About: SHA-2 is a research topic. Over the lifetime, 2017 publications have been published within this topic receiving 56431 citations. The topic is also known as: SHA-2 & SHA2.
Papers published on a yearly basis
••18 Aug 1996
TL;DR: Two new, simple, and practical constructions of message authentication schemes based on a cryptographic hash function, NMAC and HMAC, are proven to be secure as long as the underlying hash function has some reasonable cryptographic strengths.
Abstract: The use of cryptographic hash functions like MD5 or SHA-1 for message authentication has become a standard approach in many applications, particularly Internet security protocols. Though very easy to implement, these mechanisms are usually based on ad hoc techniques that lack a sound security analysis. We present new, simple, and practical constructions of message authentication schemes based on a cryptographic hash function. Our schemes, NMAC and HMAC, are proven to be secure as long as the underlying hash function has some reasonable cryptographic strengths. Moreover we show, in a quantitative way, that the schemes retain almost all the security of the underlying hash function. The performance of our schemes is essentially that of the underlying hash function. Moreover they use the hash function (or its compression function) as a black box, so that widely available library code or hardwair can be used to implement them in a simple way, and replaceability of the underlying hash function is easily supported.
••14 Aug 2005
TL;DR: This is the first attack on the full 80-step SHA-1 with complexity less than the 280 theoretical bound, and it is shown that collisions ofSHA-1 can be found with complexityLess than 269 hash operations.
Abstract: In this paper, we present new collision search attacks on the hash function SHA-1. We show that collisions of SHA-1 can be found with complexity less than 269 hash operations. This is the first attack on the full 80-step SHA-1 with complexity less than the 280 theoretical bound.
••22 May 2005
TL;DR: A new powerful attack on MD5 is presented, which unlike most differential attacks, does not use the exclusive-or as a measure of difference, but instead uses modular integer subtraction as the measure.
Abstract: MD5 is one of the most widely used cryptographic hash functions nowadays. It was designed in 1992 as an improvement of MD4, and its security was widely studied since then by several authors. The best known result so far was a semi free-start collision, in which the initial value of the hash function is replaced by a non-standard value, which is the result of the attack. In this paper we present a new powerful attack on MD5 which allows us to find collisions efficiently. We used this attack to find collisions of MD5 in about 15 minutes up to an hour computation time. The attack is a differential attack, which unlike most differential attacks, does not use the exclusive-or as a measure of difference, but instead uses modular integer subtraction as the measure. We call this kind of differential a modular differential. An application of this attack to MD4 can find a collision in less than a fraction of a second. This attack is also applicable to other hash functions, such as RIPEMD and HAVAL.
01 Jul 1989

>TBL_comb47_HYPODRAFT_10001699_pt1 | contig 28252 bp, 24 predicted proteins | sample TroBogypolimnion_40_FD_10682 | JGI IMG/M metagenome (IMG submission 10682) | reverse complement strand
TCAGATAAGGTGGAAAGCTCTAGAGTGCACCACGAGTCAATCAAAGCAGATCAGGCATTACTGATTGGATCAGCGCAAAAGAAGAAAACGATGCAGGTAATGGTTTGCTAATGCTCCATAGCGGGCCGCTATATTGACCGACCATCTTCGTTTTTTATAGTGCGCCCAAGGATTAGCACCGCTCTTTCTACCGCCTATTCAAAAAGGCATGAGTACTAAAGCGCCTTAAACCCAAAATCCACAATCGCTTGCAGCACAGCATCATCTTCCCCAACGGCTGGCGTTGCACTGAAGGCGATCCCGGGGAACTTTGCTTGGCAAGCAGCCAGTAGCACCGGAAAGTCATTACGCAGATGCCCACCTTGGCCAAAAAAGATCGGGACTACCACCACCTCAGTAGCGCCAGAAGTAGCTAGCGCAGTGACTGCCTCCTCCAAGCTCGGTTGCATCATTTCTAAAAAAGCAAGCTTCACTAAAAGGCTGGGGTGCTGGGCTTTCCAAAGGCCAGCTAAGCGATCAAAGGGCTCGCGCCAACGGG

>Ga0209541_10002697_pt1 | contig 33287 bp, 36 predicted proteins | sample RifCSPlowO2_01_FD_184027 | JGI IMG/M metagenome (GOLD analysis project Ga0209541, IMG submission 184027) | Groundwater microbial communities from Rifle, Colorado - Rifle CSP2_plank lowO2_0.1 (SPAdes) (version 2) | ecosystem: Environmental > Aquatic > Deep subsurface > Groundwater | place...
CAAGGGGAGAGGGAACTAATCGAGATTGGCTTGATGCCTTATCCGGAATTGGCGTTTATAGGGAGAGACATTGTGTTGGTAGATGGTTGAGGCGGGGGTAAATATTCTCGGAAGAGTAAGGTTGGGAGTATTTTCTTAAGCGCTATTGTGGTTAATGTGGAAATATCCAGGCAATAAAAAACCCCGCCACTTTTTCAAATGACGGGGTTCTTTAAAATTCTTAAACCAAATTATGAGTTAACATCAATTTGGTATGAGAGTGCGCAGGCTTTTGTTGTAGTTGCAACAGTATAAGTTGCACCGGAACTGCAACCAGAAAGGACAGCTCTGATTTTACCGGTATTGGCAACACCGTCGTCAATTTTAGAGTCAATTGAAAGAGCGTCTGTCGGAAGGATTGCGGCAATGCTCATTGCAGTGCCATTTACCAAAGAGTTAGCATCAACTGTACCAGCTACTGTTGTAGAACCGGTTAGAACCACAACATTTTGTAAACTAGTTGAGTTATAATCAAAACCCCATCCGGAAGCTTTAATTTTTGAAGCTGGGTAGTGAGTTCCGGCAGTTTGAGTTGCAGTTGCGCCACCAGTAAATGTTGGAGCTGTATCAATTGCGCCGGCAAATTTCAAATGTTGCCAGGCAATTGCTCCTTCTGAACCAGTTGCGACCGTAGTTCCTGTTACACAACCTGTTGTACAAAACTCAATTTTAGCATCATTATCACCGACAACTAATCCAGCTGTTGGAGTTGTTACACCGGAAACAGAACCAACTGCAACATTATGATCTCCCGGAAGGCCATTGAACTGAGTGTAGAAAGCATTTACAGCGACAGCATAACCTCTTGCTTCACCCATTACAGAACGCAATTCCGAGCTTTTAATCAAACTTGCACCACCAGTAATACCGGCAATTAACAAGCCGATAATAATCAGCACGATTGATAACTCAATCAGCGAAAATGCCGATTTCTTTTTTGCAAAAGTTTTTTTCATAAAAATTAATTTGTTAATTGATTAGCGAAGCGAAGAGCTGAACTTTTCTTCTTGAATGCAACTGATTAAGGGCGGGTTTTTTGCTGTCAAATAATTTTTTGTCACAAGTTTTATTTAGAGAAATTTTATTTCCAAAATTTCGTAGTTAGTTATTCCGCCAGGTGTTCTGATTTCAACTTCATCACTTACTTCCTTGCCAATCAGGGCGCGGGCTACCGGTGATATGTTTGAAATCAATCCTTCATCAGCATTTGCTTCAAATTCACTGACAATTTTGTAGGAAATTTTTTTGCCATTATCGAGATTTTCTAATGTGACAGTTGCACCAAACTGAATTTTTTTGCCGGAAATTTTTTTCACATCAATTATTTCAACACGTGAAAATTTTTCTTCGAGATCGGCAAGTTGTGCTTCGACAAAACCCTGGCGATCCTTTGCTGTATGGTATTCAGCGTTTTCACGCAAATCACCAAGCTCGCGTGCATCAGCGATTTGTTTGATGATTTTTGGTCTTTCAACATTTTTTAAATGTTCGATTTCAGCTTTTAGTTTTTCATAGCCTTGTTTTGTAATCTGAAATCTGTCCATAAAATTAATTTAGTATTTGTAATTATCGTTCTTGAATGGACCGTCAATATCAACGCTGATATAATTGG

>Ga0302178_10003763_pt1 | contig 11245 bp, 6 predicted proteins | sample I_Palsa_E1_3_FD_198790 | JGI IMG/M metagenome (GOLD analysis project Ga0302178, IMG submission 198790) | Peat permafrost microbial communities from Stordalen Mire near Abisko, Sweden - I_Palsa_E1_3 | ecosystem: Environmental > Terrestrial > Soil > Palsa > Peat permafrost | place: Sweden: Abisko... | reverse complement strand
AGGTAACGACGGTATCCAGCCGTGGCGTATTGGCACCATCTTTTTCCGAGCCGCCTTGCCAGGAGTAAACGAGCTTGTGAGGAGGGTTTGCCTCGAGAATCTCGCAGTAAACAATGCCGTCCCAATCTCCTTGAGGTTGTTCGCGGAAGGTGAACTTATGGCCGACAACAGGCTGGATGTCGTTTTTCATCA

TL;DR: Apart from suggesting a generally sound design principle for hash functions, the results give a unified view of several apparently unrelated constructions of hash functions proposed earlier, and suggests changes to other proposed constructions to make a proof of security potentially easier.
Abstract: We show that if there exists a computationally collision free function f from m bits to t bits where m > t, then there exists a computationally collision free function h mapping messages of arbitrary polynomial lengths to t-bit strings.Let n be the length of the message, h can be constructed either such that it can be evaluated in time linear in n using 1 processor, or such that it takes time O(log(n)) using O(n) processors, counting evaluations of f as one step. Finally, for any constant k and large n, a speedup by a factor of k over the first construction is available using k processors.Apart from suggesting a generally sound design principle for hash functions, our results give a unified view of several apparently unrelated constructions of hash functions proposed earlier. It also suggests changes to other proposed constructions to make a proof of security potentially easier.We give three concrete examples of constructions, based on modular squaring, on Wolfram's pseudoranddom bit generator [Wo], and on the knapsack problem.
••01 Feb 1989
TL;DR: A Universal One-Way Hash Function family is defined, a new primitive which enables the compression of elements in the function domain and it is proved constructively that universal one- way hash functions exist if any 1-1 one-way functions exist.
Abstract: We define a Universal One-Way Hash Function family, a new primitive which enables the compression of elements in the function domain. The main property of this primitive is that given an element x. We prove constructively that universal one-way hash functions exist if any 1-1 one-way functions exist.Among the various applications of the primitive is a One-Way based Secure Digital Signature Scheme, a system which is based on the existence of any 1-1 One-Way Functions and is secure against the most general attack known. Previously, all provably secure signature schemes were based on the stronger mathematical assumption that trapdoor one-way functions exist.
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